Conclusion Top


Homeopathic medicine is very frequently used in India for various illnesses and regarded as free from any side effects, but inappropriate and high doses of Homeopathic medicine can lead to serious life-threatening side effects such as VT, ventricular fibrillation, hypotension, and shock which can eventually lead to death of the patient. Careful history taking regarding recent uses of homeopathic medicine (aconite) in cases of VT is vital for patient presented in the emergency department with apparently structurally normal heart.

Declaration of patient consent

The authors certify that they have obtained all appropriate patient consent forms. In the form the patient(s) has/have given his/her/their consent for his/her/their images and other clinical information to be reported in the journal. The patients understand that their names and initials will not be published and due efforts will be made to conceal their identity, but anonymity cannot be guaranteed.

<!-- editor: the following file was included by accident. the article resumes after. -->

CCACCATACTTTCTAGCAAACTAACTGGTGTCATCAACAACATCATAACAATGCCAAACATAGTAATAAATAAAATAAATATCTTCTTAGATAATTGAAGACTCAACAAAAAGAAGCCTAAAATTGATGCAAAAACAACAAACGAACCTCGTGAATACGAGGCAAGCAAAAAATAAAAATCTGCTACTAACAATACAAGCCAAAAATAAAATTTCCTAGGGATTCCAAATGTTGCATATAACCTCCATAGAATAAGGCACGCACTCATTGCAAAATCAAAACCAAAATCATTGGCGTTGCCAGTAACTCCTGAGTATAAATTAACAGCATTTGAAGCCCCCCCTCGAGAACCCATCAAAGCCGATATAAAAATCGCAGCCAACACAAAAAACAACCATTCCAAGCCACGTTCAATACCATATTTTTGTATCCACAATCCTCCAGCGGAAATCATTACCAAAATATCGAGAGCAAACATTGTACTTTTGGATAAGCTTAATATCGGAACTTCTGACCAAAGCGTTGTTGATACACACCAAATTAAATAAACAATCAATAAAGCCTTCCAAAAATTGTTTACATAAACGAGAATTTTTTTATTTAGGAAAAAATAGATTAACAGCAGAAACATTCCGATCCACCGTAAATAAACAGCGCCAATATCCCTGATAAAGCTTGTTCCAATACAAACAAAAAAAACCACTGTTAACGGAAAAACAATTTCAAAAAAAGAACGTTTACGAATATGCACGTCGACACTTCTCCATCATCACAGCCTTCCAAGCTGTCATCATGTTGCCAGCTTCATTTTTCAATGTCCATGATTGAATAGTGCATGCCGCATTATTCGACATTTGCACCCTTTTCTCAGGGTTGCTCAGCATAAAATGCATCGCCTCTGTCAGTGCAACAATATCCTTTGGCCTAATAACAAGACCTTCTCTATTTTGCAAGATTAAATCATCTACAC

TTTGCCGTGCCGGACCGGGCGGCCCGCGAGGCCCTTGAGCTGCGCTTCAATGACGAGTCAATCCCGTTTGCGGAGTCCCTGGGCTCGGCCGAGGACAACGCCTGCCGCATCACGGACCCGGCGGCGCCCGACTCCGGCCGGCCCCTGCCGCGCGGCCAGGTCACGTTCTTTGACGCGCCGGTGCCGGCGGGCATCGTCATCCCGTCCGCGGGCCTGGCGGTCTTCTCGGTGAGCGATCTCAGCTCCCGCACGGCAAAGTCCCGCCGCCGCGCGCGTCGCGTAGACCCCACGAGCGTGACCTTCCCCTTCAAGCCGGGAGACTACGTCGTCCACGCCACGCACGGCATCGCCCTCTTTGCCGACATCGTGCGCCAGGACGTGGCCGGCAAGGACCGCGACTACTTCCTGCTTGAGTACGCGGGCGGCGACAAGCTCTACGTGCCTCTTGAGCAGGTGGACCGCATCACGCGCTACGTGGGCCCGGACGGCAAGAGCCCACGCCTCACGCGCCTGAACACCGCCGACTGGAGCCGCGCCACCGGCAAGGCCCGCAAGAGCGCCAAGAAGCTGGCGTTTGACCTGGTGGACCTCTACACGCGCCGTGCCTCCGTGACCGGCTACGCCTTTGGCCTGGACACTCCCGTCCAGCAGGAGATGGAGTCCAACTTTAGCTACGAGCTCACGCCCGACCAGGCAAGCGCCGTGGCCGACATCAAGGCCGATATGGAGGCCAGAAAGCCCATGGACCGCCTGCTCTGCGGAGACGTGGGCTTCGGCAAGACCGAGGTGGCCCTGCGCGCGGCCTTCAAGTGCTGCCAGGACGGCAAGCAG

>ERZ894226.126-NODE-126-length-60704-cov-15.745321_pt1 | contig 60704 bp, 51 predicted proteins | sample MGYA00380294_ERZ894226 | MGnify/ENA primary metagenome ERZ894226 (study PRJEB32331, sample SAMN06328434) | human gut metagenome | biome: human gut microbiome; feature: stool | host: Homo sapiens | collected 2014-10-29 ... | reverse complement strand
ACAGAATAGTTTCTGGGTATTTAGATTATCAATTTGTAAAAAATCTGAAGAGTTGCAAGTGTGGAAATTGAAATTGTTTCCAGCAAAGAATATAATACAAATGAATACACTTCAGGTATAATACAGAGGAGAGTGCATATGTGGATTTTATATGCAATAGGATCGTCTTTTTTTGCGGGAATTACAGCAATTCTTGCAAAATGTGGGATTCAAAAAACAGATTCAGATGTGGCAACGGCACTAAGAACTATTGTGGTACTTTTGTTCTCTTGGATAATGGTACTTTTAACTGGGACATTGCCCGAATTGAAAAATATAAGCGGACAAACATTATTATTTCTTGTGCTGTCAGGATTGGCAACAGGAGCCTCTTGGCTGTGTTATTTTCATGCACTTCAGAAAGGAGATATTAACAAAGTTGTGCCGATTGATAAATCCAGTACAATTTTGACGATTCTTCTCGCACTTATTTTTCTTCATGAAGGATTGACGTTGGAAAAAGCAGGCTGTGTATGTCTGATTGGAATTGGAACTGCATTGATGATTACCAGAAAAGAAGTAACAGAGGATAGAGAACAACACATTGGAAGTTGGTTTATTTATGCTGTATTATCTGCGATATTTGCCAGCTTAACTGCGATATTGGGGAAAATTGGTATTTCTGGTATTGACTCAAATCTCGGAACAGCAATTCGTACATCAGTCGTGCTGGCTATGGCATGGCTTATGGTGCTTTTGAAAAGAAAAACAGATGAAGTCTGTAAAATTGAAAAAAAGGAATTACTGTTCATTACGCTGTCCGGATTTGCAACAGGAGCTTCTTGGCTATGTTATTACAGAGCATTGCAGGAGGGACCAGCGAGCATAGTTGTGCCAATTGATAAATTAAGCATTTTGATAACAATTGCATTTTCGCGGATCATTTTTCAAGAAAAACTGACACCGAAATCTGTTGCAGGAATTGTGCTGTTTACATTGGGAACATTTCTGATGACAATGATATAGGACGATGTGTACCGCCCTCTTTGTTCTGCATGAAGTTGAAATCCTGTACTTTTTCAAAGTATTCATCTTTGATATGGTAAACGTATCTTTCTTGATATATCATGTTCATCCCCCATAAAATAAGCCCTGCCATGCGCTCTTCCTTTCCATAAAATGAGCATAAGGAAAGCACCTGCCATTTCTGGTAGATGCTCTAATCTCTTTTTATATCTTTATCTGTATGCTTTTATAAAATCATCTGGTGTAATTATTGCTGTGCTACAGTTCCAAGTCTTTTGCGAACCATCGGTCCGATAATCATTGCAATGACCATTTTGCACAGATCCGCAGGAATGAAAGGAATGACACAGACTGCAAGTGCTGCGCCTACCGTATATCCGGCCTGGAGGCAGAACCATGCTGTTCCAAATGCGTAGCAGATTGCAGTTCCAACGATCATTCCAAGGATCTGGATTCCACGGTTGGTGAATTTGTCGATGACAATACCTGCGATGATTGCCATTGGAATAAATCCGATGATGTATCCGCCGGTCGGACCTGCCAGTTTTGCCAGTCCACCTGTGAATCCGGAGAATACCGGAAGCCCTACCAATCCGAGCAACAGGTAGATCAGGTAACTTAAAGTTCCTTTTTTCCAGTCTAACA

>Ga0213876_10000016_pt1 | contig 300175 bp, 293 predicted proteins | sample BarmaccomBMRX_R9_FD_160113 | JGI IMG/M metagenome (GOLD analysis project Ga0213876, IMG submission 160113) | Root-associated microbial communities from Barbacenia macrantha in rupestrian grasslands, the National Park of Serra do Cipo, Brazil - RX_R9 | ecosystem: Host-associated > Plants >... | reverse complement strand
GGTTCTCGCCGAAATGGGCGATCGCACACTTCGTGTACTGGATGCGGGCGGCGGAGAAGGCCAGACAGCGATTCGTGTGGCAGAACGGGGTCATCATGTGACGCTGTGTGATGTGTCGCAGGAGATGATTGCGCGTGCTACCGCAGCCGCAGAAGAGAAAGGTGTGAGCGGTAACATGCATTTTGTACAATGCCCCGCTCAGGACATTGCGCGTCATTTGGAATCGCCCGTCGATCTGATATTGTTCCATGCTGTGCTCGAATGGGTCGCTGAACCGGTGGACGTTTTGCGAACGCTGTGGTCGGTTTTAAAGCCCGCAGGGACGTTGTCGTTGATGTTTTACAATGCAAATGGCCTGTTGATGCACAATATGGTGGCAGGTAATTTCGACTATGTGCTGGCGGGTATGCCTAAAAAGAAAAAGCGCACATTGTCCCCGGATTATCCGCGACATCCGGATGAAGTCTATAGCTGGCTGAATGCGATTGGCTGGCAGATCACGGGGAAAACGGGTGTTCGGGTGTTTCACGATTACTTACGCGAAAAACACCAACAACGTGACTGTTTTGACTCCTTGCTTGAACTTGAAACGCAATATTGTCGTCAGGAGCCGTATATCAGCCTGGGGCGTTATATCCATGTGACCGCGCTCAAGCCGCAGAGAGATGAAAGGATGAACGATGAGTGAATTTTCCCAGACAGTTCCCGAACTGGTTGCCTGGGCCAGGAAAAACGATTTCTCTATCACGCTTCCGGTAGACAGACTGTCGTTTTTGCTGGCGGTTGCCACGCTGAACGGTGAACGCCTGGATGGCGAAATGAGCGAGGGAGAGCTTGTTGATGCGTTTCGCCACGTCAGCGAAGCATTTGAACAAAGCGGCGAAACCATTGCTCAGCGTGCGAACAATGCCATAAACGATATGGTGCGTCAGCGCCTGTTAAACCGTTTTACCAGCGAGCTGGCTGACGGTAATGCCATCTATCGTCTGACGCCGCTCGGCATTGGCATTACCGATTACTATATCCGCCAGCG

Financial support and sponsorship

Nil.

Conflicts of interest

There are no conflicts of interest.



 
  References Top

1.
Terui K, Fujita Y, Takei M, Aoki H, Endo S. Relationship between serum aconitines level and clinical features of aconite poisoning. J Trad Med 2008;25:67-73.  Back to cited text no. 1
    
2.
Chan TY. Aconite poisoning. Clin Toxicol (Phila) 2009;47:279-85.  Back to cited text no. 2
    
3.
Terui K, Fujita Y, Takahashi T, Inoue Y, Endo S. Clinical features and management of aconite poisoning induced-arrythmia in 30 cases. Nihon Kyukyu Igakukai Zasshi 2013;24:857-63.  Back to cited text no. 3
    
4.
Tai YT, Lau CP, But PP, Fong PC, Li JP. Bidirectional tachycardia induced by herbal aconite poisoning. Pacing Clin Electrophysiol 1992;15:831-9.  Back to cited text no. 4
    


    Figures

  [Figure 1], [Figure 2]